Interim analysis shows a long-acting injectable was associated with fewer HIV infections than daily oral PrEP in a diverse population of HIV-risk participants.
A long-acting injectable pre-exposure prophylaxis (PrEP) option may allow person at risk of HIV infection to administer preventive care with one shot every 2 months, according to new clinical findings.
In interim analysis from a randomized, double-blind trial presented at the International AIDS Society (IAS) AIDS 2020 Virtual Sessions this week, investigators reported that eight-week, injected, investigational novel integrase inhibitor cabotegravir reported three-fold fewer HIV infections among participants than those who were administered standard daily oral PrEP (Truvada).
Results from the trial, conducted by the clinical collaborative HIV Prevention Trials Network, involved approximately 4600 cisgender men and transgender women who have sex with men, from 43 sites across 7 countries. The trial was anticipated to continue into 2022, but was halted in May following the highly effective interim results for cabotegravir.
Investigators compared eight-week injectable cabotegravir PrEP to an equivalent placebo, plus either standard daily oral PrEP or an equivalent placebo.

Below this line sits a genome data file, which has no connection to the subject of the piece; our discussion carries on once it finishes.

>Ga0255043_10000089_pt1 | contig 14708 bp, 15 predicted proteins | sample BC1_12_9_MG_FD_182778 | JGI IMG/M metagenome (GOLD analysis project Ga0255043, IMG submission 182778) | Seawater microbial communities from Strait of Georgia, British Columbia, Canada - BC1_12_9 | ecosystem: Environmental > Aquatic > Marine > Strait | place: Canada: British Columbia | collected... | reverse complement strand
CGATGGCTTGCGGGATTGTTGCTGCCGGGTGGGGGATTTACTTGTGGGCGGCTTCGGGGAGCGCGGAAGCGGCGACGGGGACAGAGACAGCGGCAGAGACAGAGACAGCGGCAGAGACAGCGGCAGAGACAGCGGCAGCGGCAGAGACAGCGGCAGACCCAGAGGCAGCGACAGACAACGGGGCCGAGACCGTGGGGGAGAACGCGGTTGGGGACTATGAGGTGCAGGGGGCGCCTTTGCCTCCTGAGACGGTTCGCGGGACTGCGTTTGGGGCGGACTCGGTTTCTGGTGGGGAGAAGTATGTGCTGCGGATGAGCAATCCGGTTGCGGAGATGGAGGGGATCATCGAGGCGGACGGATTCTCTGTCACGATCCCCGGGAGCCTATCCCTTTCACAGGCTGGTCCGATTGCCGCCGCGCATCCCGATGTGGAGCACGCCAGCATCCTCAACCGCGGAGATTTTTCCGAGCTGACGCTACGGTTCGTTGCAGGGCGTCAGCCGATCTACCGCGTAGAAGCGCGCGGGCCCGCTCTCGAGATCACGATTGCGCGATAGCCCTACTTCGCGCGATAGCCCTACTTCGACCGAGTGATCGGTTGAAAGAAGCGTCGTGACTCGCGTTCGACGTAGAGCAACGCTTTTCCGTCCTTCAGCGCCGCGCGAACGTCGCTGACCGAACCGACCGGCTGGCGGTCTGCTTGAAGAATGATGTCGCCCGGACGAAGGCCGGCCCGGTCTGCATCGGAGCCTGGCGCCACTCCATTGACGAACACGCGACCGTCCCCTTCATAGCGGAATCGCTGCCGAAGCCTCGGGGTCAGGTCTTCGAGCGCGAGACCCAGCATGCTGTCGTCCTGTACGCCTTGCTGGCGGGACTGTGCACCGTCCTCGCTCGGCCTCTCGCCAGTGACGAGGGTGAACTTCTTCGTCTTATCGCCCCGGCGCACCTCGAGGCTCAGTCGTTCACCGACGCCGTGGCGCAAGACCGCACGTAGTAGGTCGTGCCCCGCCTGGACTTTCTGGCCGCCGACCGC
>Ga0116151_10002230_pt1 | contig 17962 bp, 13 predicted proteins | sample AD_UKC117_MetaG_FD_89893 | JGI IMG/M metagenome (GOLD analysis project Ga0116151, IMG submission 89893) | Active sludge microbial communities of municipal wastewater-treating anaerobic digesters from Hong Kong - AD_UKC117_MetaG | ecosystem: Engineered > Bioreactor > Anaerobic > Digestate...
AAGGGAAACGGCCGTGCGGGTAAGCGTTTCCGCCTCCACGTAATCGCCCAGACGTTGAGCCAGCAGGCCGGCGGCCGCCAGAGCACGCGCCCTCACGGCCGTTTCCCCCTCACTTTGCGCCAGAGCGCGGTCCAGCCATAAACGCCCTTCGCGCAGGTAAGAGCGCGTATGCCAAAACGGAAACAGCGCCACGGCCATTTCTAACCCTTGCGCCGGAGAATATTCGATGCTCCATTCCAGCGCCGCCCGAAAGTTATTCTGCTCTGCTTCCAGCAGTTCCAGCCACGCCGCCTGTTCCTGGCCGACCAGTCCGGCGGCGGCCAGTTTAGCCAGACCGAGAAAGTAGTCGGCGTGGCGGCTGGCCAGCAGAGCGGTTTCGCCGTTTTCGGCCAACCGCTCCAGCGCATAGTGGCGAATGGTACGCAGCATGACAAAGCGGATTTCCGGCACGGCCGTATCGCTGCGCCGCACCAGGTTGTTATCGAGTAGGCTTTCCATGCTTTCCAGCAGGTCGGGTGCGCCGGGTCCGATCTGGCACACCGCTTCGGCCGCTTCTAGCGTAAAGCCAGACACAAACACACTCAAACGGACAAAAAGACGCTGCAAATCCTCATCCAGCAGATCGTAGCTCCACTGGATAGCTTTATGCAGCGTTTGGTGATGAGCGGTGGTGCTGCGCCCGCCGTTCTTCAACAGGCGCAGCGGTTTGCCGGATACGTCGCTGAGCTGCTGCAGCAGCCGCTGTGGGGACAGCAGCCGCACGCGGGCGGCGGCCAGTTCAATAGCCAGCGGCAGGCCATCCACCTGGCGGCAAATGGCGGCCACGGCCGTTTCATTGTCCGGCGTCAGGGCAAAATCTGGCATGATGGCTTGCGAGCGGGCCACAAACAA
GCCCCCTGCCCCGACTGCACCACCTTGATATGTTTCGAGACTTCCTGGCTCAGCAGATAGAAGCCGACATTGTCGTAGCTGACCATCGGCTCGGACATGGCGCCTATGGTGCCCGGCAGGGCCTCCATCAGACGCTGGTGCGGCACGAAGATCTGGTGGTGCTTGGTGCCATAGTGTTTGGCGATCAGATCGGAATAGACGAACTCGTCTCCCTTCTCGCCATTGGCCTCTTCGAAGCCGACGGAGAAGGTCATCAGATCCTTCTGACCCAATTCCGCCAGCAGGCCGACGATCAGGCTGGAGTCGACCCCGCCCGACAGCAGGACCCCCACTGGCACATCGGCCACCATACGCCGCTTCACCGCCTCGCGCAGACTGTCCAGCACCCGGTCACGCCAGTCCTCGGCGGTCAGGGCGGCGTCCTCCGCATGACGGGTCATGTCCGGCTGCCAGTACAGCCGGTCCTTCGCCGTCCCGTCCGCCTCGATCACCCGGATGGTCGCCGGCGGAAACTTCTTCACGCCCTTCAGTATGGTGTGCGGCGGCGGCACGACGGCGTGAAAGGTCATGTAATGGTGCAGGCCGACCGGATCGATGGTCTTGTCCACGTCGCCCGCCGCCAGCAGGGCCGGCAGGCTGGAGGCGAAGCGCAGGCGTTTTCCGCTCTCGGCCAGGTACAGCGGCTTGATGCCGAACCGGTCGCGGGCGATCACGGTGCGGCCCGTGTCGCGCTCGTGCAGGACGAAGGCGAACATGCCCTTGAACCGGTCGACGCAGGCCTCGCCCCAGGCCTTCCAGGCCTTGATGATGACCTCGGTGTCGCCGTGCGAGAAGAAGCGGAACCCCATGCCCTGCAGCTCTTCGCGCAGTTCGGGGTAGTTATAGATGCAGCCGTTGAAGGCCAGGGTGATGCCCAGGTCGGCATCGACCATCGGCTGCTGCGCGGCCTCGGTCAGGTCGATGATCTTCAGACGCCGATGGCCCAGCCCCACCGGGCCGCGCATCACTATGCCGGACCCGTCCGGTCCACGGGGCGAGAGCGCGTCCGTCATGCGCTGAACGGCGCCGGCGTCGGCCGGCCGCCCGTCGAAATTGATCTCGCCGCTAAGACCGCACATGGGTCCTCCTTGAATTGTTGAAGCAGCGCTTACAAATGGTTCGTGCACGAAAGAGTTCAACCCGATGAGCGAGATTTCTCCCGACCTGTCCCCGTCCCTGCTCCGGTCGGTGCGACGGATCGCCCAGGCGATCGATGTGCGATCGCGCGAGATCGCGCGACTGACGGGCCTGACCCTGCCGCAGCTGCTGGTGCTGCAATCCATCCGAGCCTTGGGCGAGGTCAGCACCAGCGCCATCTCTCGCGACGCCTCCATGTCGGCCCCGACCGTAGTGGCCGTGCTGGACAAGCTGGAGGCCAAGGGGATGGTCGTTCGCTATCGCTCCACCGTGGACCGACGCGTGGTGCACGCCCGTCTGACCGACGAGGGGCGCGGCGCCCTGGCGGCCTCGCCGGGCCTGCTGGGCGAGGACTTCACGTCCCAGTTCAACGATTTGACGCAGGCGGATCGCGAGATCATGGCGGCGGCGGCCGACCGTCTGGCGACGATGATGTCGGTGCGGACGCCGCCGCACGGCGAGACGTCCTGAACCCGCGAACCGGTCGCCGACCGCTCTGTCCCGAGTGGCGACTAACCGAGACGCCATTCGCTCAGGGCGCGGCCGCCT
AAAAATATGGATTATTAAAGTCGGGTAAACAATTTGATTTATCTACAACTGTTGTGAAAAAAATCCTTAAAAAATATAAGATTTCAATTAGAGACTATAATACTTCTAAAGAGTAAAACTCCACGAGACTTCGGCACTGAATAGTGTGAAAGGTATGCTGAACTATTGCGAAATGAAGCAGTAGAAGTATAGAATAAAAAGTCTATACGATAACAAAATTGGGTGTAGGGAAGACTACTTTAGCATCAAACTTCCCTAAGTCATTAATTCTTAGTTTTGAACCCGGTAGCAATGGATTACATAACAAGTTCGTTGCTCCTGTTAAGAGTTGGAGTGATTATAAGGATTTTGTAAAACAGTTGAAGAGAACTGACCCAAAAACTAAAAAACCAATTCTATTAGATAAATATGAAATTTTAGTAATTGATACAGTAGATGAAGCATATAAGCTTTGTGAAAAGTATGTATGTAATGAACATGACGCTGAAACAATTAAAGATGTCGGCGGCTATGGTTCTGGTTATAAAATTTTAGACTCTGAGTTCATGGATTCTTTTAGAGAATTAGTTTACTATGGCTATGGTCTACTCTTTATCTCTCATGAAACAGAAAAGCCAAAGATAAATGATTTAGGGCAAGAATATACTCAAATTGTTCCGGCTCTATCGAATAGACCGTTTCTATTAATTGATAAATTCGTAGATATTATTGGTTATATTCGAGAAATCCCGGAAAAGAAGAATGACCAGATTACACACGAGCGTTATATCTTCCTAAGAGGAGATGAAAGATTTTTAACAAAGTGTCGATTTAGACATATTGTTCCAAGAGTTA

ViiV Healthcare, sponsoring organizer of the trial, additionally set mandates to assure a very diverse patient population—at least half of participants were black men who have sex with men, the leading population of HIV-infected patients in the US.
Another two-thirds of participants were <30 years old, and 12% were transgender women.
Supplemental to the primary outcome of preventing HIV infection in at-risk patients, investigators considered participant adherence to their given method of PrEP—consistent administration of a daily oral pill has been a continued struggle for the HIV-risk community.
The team found in blood analyses, in a subset of 372 patients administered daily oral PrEP pills, just three-fourths adhered to the scheduled regimen. Overall, 13 participants to receive long-acting injectable cabotegravir reported an HIV infection at trial’s end—compared to the 39 who were given daily oral PrEP.
In a statement provided to a report by the New York Times, Kimberly Smith, MD, MPH, head of research and development at ViiV, said the company now anticipates filing for US Food and Drug Administration (FDA) approval for cabotegravir as an injectable PrEP option in early 2021.